My dearest friend Ami and I are sitting together on the couch, nursing our glasses of wine, listening to the song ‘Life of Ram’ from the Tamil movie 96. We have watched the video far too many and never cease to stop feeling awed by it. Ram is a photographer exploring the world with his lens as he dives into the sea and marvels at colorful fish, hangs off a tree like a content monkey, stands in a desert storm, sits by the spray of a waterfall in a state of absolute submission. And he does it all by himself. I defy anyone to hear this song, understand the words and not want to run away from their mundane lives to discover secrets on their own.
It was this song that made me watch 96. I find it difficult to explain what the movie is about because it is a piece of art you must experience to create your own meaning but the writer in me is itching too much so here I am.
The story is about a boy (Ram) and a girl (Janu) who are in the same class in high school. Puppy love blossoms between them but before they can discover how much more they could have been, Ram leaves suddenly. Two decades later they meet at a school re-union and spend a night wandering the city together and talking till the moment they must part again. And it is this night we witness, playing out slowly with flashbacks of their younger selves.
Nothing much happens in 96. There is a lot of conversation, heartrending music (original and featured Ilaiyaraja’s classics), and perfectly orchestrated silences. Vijay Sethupathy and Trisha deliver stunning performances as two people enmeshed in nostalgia who ache for the little time they have. There is the restraint that builds the tension and makes us, the audience, feel the pain of an unfinished story.
Ram is as decent a man as we’ll ever find on screen; an exception to the heroes we’ve been fed with for far too long, men whose arrogance and irritating persistence makes them ‘desirable’ to women who ‘don’t know what they want’. Both teen and adult Ram look at Janu the same way, with reverence and respect. While she is bold and steady, he stutters before her and palpitates at her touch.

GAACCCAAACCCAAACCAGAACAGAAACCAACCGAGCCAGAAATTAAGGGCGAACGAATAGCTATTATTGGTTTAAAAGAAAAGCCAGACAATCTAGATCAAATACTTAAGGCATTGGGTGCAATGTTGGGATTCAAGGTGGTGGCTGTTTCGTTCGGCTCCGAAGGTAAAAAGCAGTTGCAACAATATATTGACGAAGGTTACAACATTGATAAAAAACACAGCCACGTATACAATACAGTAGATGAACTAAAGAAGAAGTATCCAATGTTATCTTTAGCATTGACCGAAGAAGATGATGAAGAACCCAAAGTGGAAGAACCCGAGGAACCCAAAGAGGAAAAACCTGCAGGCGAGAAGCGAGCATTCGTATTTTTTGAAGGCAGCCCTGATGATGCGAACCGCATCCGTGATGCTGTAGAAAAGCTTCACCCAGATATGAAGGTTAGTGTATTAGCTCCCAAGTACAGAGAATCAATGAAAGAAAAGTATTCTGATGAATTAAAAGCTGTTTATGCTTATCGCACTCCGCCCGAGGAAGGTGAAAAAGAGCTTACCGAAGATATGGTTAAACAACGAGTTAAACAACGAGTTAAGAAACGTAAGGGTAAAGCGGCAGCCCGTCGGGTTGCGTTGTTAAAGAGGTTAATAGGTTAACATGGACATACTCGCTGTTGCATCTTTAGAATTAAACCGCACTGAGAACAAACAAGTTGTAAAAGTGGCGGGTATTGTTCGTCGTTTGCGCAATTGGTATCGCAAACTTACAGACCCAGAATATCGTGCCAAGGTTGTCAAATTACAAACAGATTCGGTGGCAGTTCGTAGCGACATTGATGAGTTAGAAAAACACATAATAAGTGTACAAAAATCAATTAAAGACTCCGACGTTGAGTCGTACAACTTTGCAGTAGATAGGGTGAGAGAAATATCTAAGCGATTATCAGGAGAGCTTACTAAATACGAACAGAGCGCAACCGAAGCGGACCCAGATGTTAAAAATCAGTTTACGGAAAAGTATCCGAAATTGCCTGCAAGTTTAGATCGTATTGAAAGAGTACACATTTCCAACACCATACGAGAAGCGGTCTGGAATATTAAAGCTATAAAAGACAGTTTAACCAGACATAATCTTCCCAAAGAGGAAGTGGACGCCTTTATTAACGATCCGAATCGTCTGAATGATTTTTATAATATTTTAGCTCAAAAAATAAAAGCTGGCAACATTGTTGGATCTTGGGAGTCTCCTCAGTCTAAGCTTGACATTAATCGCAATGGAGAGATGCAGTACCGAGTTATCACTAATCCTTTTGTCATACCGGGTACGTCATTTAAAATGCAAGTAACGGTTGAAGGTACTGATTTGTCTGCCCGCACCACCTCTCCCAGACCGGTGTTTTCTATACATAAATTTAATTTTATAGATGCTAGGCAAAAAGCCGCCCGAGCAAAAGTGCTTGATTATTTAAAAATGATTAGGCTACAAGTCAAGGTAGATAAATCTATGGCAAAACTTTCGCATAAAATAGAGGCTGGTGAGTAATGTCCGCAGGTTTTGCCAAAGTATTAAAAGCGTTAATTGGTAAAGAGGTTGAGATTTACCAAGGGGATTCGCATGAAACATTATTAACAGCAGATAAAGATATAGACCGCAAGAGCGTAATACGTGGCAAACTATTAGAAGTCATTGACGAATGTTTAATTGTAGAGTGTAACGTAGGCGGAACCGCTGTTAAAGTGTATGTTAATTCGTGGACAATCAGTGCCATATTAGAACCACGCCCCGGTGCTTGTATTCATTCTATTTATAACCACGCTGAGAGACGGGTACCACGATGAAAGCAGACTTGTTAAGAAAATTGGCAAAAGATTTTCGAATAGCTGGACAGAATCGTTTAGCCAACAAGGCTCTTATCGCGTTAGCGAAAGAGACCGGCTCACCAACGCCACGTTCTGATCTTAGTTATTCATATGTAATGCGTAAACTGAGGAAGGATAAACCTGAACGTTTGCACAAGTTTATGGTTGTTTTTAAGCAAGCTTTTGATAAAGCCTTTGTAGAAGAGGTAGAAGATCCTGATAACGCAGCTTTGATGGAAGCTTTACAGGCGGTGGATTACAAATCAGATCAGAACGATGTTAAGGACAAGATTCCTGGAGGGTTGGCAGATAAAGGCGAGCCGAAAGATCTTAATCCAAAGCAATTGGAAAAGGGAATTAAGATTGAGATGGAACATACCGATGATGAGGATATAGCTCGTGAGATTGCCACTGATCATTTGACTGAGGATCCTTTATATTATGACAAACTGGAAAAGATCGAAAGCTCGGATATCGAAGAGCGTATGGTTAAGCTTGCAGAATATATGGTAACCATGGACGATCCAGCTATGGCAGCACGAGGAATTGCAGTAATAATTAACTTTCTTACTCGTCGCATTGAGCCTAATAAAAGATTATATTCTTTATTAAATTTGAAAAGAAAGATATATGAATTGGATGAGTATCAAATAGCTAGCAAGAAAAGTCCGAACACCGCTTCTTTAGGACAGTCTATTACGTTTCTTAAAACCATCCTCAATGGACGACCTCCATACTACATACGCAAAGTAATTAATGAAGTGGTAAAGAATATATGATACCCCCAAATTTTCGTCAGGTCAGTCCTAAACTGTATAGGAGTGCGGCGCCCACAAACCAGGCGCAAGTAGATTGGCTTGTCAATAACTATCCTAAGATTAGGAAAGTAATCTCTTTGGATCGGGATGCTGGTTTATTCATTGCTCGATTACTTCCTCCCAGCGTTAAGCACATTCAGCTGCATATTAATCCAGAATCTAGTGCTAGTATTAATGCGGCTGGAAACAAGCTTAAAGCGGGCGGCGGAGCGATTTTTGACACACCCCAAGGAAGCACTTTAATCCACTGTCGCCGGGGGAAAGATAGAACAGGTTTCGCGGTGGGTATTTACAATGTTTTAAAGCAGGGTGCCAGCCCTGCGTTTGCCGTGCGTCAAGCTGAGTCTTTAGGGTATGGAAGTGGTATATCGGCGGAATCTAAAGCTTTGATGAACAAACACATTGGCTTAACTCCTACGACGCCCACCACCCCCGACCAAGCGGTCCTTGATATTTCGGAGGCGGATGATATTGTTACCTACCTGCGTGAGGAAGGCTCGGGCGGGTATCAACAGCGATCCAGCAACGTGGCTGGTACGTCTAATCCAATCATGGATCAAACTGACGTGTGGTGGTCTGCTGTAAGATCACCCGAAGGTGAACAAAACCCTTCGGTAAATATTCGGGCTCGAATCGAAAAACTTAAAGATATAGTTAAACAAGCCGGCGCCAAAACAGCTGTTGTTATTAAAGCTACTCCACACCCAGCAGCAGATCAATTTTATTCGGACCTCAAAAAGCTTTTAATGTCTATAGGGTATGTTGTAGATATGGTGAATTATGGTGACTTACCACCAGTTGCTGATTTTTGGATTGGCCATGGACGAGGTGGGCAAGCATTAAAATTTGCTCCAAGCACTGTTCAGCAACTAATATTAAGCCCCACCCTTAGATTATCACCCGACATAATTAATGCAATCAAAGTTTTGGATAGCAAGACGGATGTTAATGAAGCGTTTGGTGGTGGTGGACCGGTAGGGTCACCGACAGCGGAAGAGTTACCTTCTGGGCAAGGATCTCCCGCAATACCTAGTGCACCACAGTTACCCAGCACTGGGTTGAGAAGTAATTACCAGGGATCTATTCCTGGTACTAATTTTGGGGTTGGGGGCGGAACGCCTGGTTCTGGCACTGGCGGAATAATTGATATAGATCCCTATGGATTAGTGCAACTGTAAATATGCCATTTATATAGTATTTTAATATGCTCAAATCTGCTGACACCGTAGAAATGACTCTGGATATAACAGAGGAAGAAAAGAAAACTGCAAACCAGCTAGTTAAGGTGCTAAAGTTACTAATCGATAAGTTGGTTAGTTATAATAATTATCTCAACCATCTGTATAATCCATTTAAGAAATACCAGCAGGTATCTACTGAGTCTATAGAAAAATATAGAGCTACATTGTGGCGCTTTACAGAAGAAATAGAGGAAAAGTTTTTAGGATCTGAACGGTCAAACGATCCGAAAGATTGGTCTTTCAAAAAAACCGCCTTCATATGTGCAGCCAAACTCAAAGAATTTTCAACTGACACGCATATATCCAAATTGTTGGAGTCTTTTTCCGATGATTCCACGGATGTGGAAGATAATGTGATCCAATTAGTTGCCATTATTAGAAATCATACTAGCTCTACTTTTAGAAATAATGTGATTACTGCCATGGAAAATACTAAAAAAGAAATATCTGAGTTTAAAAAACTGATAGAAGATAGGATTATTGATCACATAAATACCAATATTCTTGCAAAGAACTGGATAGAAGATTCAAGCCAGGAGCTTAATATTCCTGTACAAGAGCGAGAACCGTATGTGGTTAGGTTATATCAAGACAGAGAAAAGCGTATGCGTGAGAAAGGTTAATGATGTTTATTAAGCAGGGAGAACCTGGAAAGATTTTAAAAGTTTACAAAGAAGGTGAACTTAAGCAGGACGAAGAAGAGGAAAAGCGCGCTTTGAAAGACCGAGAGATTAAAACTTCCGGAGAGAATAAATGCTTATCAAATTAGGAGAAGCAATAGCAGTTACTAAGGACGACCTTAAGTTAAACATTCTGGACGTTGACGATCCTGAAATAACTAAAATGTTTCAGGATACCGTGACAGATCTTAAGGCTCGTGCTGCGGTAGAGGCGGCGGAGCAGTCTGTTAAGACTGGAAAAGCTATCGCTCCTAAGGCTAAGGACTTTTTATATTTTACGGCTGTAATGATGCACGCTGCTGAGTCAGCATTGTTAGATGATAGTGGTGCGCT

They escape from the circle of concerned friends who fear possible indulgences in infidelity. It is a logical fear because our perspectives have always been framed with rules that dictate how we behave in platonic versus romantic relationships. But Ram and Janu have their own realm of trust and adoration, where there is no lust and only a sacrosanct bond. They show us what it means to love and not be in love, a relationship without romance in its conventional form, but marked by care and kindness.
As they talk, they discover what went wrong and how a simple mistake broke the future they could have had together as lovers. Sitting on the floor of her hotel room, they contemplate this realization. She is married and with a child and he is the virgin who cannot move past his love for her. But what can you do when fate takes you away from a destiny you deserve?
Acts of intimacy play out in remarkably subtle ways. When they first meet at the re-union and are sitting with their friends, Janu hands over her plate with some of her leftover food to Ram and he eats it slowly and with gratitude. In school when she sings in class, despite them being in a crowded classroom they form their own own bubble of mellifluous wonder for each other. And then there’s the scene where I melted into a puddle when they are on the way to the airport and Janu places her hand on the gearbox so that he can hold it while driving.
What can I say about the music that hasn’t already been said before? Firstly, all the songs that Janu sings will resurrect that dormant love for Ilaiyaraja’s mastery; the apt verses from his work have been interspersed so respectfully into the film.As far as the original soundtrack goes, ‘Life of Ram’ is the odd song in the soundtrack; the remaining ones are tinged with a haunting morose feel that tie together themes of night, past and separation. I listen to Yaen when I walk alone in the evenings with the wind cooling my face and a moon shining somewhere. The line ‘Yaen , netrai poottaamal ponaayo’ (Why did you leave the past unlocked) takes my breath away each time. Then the retro guitar notes in Vasantha Kalangal caress bitter regrets that refuse to leave me. And Iravingu Theevai just makes me cry with its line- ‘Is the life I live without you even a life?
There are no surprises and just like we expect, Ram and Janu say goodbye and she leaves him standing alone as she boards a plane back her life. He returns home and tucks the kurta she left behind into a trunk of memories. Maybe he will go back to reveling in his solitude or maybe he will take Janu’s advice and find someone to be with.
I have a penchant for endings that epitomize beautiful sorrow, the happily never afters. It’s why I love films like Lost in Translation, Last Night and even the gut-wrenching Paruthiveeran. They shatter the notion of time by showing how people can make the most with what they have, whether it is months, weeks or just a single night. 96 is a tribute to those who aren’t careful with how they ration their love, who nurse their fractured hearts and move on bravely, who archive tender nights and bittersweet smiles.